DHS Expands Air Cargo Security Pilot To Detect Stowaways

The Department of Homeland Security (DHS) has expanded its current air

cargo screening pilot program, which has been ongoing at San Francisco

International Airport (SFO) since this past summer, to a new venue, Seattle-

Tacoma (Sea-Tac) International Airport where screeners will focus on using

technology to detect stowaways on freight-carrying aircraft.

The Sea-Tac portion of the $30 million Air Cargo Explosives Detection

Pilot Program (ACEDPP) will also involve explosives detection screening, albeit

with screeners solely relying on canines. But for the stowaway screening, DHS

will employ several handheld devices, some of which will be able to detect the

"sound or motion" of a human heart, and others that can detect elevated carbon

dioxide levels, a DHS spokesman tells TR2.

DHS would not disclose the specific technologies being used in the

projected nine-month Sea-Tac trial nor the companies that are providing the

screening devices. The DHS spokesman says the devices have all been successfully

laboratory tested and that none of them have been used in an aviation


At SFO as part of ACEDPP, Transportation Security Administration (TSA)

screeners have been using screening technology currently in use for detecting

explosives in checked baggage, to look for explosives on air cargo primarily

carried in the bellies of passenger planes (TR2, June 28). The SFO pilot is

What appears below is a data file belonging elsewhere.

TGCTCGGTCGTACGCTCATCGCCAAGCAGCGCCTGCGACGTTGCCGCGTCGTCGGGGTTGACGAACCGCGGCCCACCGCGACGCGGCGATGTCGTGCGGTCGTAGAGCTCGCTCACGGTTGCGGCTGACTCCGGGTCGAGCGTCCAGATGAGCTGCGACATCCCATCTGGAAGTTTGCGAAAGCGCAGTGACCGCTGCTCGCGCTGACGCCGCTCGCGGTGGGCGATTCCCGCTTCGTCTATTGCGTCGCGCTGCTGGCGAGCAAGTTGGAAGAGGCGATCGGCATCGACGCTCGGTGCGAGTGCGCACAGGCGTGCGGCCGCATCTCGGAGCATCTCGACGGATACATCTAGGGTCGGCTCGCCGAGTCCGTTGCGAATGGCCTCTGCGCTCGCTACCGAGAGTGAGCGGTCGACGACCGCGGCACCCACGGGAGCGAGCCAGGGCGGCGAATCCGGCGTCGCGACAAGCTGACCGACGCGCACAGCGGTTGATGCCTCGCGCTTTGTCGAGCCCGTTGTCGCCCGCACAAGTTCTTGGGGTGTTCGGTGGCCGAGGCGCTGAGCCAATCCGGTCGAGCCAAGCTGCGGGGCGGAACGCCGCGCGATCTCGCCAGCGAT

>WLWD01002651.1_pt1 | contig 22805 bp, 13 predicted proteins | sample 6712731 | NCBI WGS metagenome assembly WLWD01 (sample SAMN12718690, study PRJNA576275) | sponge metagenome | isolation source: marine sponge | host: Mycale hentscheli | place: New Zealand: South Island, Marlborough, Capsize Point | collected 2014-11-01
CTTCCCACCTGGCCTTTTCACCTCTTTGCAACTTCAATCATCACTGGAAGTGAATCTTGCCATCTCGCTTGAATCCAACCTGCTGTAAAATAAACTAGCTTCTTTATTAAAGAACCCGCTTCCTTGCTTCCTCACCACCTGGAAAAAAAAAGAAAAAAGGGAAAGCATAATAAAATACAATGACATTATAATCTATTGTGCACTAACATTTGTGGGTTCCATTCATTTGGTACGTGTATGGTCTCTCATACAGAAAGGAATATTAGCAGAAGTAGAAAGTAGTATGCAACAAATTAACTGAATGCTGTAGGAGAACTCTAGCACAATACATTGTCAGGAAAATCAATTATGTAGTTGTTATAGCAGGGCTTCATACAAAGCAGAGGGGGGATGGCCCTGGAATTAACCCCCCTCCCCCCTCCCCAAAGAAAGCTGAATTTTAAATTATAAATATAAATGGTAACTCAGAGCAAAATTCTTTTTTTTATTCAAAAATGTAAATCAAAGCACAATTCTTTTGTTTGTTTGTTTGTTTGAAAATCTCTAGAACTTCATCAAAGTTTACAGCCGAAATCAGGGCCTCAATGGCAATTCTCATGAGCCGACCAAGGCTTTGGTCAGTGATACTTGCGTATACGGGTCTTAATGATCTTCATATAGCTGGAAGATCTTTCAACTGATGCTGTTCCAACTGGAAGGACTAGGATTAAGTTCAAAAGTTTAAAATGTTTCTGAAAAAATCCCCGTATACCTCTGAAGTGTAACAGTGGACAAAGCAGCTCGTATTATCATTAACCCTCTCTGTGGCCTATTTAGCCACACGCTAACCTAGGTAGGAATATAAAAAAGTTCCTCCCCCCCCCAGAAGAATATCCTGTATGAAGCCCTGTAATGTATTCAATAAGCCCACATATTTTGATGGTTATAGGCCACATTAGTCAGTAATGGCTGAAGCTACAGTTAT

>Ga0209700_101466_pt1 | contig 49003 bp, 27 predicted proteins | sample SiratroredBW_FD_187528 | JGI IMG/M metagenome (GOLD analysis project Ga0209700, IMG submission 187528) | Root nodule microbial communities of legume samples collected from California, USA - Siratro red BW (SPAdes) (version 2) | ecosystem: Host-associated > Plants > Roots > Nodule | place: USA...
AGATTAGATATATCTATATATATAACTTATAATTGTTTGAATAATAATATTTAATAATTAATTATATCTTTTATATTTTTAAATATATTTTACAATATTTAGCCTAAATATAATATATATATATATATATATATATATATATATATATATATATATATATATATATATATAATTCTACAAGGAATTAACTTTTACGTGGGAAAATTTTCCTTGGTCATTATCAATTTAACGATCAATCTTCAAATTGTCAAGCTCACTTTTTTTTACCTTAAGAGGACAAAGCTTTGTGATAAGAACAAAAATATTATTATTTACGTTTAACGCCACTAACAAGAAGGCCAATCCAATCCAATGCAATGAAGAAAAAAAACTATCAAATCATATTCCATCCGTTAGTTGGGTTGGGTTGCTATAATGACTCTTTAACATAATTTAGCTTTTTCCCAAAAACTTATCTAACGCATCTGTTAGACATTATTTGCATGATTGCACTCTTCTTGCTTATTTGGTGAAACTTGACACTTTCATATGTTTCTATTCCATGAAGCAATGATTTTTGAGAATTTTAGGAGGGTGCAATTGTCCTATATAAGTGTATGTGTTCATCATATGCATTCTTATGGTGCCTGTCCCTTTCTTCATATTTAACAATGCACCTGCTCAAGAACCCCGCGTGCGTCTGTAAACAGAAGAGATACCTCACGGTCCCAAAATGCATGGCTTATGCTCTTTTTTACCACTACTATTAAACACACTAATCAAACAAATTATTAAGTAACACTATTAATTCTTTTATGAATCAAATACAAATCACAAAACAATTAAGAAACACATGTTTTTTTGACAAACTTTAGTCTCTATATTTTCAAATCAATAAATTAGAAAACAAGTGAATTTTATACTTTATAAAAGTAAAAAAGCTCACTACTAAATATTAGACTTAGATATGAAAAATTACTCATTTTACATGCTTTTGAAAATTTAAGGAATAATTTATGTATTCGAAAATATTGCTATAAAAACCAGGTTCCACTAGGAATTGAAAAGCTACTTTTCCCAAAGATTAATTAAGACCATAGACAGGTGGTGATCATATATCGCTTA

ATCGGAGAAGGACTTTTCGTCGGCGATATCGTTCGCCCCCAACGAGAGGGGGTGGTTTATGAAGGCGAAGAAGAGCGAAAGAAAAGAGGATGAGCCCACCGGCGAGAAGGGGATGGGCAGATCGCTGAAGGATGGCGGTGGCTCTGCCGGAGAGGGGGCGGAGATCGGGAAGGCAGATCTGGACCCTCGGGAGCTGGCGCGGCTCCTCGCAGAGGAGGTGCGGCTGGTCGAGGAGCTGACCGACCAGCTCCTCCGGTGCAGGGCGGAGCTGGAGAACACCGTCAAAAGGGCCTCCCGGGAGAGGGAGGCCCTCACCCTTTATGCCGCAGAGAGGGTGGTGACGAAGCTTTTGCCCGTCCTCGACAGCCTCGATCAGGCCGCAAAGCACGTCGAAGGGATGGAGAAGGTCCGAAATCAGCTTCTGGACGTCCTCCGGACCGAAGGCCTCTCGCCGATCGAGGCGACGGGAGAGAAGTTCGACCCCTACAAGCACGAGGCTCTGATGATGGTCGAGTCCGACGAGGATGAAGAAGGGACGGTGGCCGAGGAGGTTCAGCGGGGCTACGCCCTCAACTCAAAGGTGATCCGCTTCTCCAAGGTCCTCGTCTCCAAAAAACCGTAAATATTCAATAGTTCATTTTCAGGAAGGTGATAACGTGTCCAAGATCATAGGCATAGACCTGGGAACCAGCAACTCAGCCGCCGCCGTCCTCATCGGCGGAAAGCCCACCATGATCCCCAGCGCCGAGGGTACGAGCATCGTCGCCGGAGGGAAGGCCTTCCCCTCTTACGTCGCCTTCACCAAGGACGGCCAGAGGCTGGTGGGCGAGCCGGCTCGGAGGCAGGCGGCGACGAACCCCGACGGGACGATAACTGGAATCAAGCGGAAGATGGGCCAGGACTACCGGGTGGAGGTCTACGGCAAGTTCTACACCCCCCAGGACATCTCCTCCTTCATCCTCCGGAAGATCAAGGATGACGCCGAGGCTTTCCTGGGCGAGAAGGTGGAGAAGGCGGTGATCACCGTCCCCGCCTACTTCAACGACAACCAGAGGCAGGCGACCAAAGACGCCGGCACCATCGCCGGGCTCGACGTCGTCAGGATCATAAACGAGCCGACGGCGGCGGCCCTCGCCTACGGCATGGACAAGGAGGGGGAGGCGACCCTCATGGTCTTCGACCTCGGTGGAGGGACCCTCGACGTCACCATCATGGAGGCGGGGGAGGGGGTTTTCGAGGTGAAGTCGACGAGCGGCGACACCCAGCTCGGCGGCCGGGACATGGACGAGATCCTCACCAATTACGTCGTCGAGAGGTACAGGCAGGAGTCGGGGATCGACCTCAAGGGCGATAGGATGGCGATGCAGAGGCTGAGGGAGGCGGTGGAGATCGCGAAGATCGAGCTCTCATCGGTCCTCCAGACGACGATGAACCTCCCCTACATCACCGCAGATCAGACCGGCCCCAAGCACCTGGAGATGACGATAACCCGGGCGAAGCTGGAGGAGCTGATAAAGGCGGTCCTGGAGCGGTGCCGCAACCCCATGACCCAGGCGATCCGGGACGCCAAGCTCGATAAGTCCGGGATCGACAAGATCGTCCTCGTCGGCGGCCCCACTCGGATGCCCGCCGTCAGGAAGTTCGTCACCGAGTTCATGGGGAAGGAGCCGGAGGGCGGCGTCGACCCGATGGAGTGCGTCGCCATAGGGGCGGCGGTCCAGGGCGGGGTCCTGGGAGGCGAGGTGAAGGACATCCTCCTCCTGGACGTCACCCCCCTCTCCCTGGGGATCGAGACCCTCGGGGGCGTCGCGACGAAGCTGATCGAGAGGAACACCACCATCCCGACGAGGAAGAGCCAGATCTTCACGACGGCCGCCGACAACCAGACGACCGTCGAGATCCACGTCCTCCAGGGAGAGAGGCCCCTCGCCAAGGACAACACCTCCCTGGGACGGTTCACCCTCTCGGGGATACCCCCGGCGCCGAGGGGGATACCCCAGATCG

expected to wrap up within the next few months.

Unlike the SFO pilot, the Sea-Tac program is being done at an all cargo

facility where the freight will be loaded on air cargo freighters. Stowaways are

a higher concern on jet freighters because the cargo is also loaded on the

flight deck, where a terrorist or someone else could threaten the flight crew.

Shortly DHS is expected to announce one more U.S. airport that will be

used to test air cargo screening technologies under the ACEDPP.

While part of ACEDPP is to inform DHS, TSA and Congress about screening

technologies and methods that may work and may not, another facet of the program

is to obtain data "that illustrates economic and operational impacts to air

carriers from enhanced screening levels," DHS says. At Sea-Tac, "Tests will

focus on areas that include assessing the flow of air cargo and how quickly it

must be screened," DHS adds.

At SFO and the yet-to-be-named airport under ACEDPP, the DHS Science and

Technology Directorate and its partners in the program will be investigating if

screener can increase by six times the amount of cargo currently being screened.

At SFO the DHS has been doing this be adjusting the number of screeners, the

department spokesman says. At the other airport a dedicated, but set number of

screeners will work to find out how much cargo they can handle, he says.

The ACEDPP is congressionally mandated. Separately, DHS S&T is also

involved in research and development of technologies designed to detect

explosives in air cargo containers. S&T is evaluating eight different screening

technologies at the Transportation Security Laboratory in New Jersey.

"Promising technologies will be down-selected in the next 24 to 36

months," says the spokesman says. "Further proposed testing decisions in an

operational environment will then take place by the TSA."

The technologies being evaluated for containerized screening are:

megavolt computed tomography; pulsed fast neutron spectroscopy; neutron

radiography; pressure activated trace sampling; trace explosive detection cargo

screening; quadrupole resonance/trace cargo screener; and coated micro-

cantiliver trace explosives detection trace cargo detection.

DHS is also funding the development of systems, such as X-Ray, that can

screen entire pallets of cargo at once for explosives.